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Ransomware: The million-dolar con

written by Priscila BernardesOct 18, 2016 9:30:00 AM

Topics: IT security


You've heard about it infecting big banks down to everyday people like you and I. The scary thing is that you can fall victim to it at the click of a button, from a legitimate looking source. In this post we help you to help yourself by exploring not only ransomware, but also the different types of Malware that surround it.
Ransomware falls under the umbrella of Malware, the blanket term that defines “Malicious Software”, created to compromise your information, gain information or extort money from you. To fully understand Ransomware, let's start by exploring Adware and Spyware. 



This is typically seen through unwanted ads appearing whilst you are online. Adware gains access to your computer through posing as a legitimate download (see the pictured example above), once installed it collects marketing data and other information that you’re not aware of. This information is then sold to other hackers so they can utilise the information for other purposes. A common example of Adware is a user trying to reach a search engine like Google but then being redirected to a nearly exact replica site with ads clogging up the screen - a warning sign should be if your Google homepage has ads on it anywhere. 


Like its name would suggest Spyware is parked quietly in the background of your computer and just observes everything that you do. It is acquired in a similar way to Adware, but can also be contracted through email downloads and attachments. It sits and watches as you visit your bank website, to your childrens' Facebook accounts. Scary right? One of the key goals of Spyware is for you to not know it’s there and to do anything to make sure you don’t find it. Spyware makes it nearly impossible for you to remove it by constantly changing your settings.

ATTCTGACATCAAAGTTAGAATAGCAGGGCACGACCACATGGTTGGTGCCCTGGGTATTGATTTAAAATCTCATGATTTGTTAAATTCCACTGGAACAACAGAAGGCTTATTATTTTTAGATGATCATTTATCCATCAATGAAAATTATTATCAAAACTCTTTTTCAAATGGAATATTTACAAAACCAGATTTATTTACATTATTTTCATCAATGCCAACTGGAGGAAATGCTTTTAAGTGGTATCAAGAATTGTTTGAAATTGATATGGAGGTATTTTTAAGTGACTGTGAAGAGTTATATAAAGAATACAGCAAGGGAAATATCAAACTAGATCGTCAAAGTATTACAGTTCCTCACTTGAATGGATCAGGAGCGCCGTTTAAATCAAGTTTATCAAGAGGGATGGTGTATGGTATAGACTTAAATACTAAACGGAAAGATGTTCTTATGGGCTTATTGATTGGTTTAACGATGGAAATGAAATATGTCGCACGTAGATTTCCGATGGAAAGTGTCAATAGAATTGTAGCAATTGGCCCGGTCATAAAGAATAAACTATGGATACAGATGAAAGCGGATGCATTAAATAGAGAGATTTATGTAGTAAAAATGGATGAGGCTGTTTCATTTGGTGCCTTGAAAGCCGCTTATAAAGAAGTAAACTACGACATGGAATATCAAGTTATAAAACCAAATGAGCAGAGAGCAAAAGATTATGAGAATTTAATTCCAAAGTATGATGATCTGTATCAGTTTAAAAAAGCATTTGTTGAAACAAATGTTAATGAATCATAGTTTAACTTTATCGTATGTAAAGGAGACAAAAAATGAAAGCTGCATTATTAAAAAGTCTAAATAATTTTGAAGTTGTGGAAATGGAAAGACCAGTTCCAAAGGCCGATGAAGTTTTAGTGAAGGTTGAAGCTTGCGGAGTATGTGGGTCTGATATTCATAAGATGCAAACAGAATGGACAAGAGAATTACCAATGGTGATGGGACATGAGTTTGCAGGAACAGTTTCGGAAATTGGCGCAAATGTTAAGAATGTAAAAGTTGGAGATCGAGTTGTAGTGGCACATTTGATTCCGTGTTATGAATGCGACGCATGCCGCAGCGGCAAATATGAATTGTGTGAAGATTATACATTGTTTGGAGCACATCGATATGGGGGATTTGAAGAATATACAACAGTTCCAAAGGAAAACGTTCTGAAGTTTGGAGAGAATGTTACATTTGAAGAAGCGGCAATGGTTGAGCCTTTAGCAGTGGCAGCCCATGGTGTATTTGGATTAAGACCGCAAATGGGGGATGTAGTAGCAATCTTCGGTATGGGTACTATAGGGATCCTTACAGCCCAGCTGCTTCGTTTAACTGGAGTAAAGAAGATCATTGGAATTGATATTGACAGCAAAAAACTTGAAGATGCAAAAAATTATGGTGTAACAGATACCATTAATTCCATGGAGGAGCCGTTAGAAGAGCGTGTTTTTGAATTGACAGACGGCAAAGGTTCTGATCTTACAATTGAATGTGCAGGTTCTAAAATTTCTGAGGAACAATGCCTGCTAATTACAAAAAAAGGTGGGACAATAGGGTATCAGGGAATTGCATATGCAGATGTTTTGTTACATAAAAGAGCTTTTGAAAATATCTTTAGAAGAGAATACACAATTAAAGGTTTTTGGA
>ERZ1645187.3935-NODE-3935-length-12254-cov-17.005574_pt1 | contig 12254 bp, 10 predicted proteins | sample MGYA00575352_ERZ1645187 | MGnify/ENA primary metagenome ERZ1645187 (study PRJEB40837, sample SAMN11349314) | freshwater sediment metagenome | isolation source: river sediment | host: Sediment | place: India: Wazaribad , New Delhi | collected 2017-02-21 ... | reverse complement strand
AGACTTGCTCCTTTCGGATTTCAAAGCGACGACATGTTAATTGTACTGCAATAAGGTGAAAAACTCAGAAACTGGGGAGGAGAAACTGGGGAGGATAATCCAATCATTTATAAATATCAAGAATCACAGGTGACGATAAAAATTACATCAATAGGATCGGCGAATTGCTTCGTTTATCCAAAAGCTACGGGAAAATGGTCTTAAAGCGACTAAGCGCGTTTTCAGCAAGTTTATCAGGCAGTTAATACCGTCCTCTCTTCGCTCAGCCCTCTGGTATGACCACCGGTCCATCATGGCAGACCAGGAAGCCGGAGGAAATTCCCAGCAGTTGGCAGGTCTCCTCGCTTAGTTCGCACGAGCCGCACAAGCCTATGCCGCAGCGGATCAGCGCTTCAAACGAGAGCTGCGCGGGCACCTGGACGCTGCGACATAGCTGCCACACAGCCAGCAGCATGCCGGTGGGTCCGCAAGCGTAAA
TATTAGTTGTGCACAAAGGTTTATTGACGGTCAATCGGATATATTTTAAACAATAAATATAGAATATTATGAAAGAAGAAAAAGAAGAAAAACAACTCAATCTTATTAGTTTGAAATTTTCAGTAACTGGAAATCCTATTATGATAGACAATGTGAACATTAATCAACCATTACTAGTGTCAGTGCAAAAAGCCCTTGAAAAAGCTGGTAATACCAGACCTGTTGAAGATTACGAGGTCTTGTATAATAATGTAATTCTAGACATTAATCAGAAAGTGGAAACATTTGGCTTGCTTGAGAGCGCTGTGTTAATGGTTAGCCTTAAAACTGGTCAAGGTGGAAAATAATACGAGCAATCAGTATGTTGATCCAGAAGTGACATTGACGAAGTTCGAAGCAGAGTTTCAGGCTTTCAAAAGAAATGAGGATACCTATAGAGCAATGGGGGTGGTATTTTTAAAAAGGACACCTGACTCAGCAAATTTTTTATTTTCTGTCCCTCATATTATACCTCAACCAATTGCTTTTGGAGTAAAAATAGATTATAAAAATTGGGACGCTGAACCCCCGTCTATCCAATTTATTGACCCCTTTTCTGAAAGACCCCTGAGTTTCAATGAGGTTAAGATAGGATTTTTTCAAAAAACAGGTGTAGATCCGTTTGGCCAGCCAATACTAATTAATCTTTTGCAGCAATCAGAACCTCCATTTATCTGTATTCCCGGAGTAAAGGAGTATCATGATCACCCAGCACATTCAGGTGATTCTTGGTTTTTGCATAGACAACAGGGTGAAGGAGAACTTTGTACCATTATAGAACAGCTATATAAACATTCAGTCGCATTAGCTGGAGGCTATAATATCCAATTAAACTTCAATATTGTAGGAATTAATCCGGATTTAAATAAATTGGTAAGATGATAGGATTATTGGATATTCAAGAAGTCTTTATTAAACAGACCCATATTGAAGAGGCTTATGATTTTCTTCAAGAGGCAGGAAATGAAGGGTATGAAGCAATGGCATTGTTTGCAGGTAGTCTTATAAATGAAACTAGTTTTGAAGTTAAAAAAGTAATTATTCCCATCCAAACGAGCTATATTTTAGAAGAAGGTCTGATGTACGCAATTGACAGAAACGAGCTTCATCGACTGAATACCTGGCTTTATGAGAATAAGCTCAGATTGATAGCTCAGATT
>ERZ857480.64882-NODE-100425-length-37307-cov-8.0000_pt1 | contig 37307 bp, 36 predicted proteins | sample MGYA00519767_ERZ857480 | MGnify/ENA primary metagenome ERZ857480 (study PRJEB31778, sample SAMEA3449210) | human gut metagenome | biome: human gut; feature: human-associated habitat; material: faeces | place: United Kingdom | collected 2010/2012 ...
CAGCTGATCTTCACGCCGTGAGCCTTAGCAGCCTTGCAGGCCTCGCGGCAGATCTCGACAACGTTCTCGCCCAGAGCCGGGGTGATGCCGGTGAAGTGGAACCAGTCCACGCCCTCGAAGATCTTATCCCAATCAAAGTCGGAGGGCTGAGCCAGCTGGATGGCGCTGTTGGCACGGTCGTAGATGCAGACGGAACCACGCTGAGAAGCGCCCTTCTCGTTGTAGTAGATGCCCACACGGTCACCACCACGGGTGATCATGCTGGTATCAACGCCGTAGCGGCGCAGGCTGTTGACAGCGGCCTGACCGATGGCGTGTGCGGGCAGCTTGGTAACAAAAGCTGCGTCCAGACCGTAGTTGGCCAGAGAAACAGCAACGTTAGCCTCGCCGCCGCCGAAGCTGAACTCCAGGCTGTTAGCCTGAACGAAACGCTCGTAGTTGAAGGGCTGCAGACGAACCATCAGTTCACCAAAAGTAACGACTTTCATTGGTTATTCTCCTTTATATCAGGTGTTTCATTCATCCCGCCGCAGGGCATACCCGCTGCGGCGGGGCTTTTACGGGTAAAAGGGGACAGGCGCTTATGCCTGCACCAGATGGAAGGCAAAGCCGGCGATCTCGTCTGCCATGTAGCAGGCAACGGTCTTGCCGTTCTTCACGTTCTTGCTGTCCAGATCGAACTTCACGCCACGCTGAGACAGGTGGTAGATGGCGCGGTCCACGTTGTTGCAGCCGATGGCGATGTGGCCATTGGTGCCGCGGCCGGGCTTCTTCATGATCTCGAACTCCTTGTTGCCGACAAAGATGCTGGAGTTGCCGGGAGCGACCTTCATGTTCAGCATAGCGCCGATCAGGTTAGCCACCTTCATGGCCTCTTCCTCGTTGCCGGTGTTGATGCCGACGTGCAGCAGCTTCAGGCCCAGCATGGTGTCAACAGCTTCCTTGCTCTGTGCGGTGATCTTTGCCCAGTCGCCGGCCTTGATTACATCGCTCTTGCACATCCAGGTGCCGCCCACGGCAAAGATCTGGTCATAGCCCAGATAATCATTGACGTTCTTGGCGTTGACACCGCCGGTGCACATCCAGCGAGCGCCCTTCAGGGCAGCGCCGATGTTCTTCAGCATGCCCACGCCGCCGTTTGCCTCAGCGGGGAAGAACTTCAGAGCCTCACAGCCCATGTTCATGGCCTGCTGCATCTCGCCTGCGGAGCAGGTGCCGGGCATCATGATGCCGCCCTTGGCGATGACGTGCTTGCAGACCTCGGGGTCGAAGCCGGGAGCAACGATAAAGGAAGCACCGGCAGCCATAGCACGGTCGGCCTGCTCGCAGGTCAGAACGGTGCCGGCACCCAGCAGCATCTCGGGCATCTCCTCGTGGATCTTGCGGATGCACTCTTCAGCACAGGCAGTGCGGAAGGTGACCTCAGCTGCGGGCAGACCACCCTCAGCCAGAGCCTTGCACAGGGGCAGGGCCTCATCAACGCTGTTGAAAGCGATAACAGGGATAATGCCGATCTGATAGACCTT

Ransomware gains access to your systems like both Adware and Spyware, imitating legitimate downloads and executing when it has downloaded. There are many different strains of Ransomware but the outcome is always the same, you being requested to pay for access to your systems that have been remotely locked. There’s a catch though, there’s a very high possibility that you’re not going to get your money back (you’re dealing with criminals after-all).

Where does it come from?

Gone are the days when viruses were made in the bedroom of a teenager as a hobby. Malware is big business, with some studies estimating that it is costing $100 Billion dollars a year. These are being created by intelligent cyber criminals and with such high stakes, they are persistent.
Knowing how much money that these criminals can make, they are constantly evolving their Malware so it manifests into new strains that can work their way around your computer protection, even antivirus.

The question remains: How do I protect myself?

 Protecting yourself and your business from all types of Malware isn't difficult. In most cases a solid reputable up-to-date anti-virus will do the trick.

Ransomware is a little different however - as it's not exactly a virus thus can evade the most secure anti-virus. At Lancom we believe that the best protection rather than a cure is prevention. In our guide Don’t let Ransomware lock your data” we give you an in-depth look at how to best protect yourself and prevent your business becoming another statistic. 

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About Priscila Bernardes

Passionate about relationship building, Priscila leads Lancom’s customer experience and growth initiatives. With an Executive MBA and a decade of IT experience, Priscila loves challenging the status quo and finding innovative ways to service our clients, while sharing what she is learning with the community.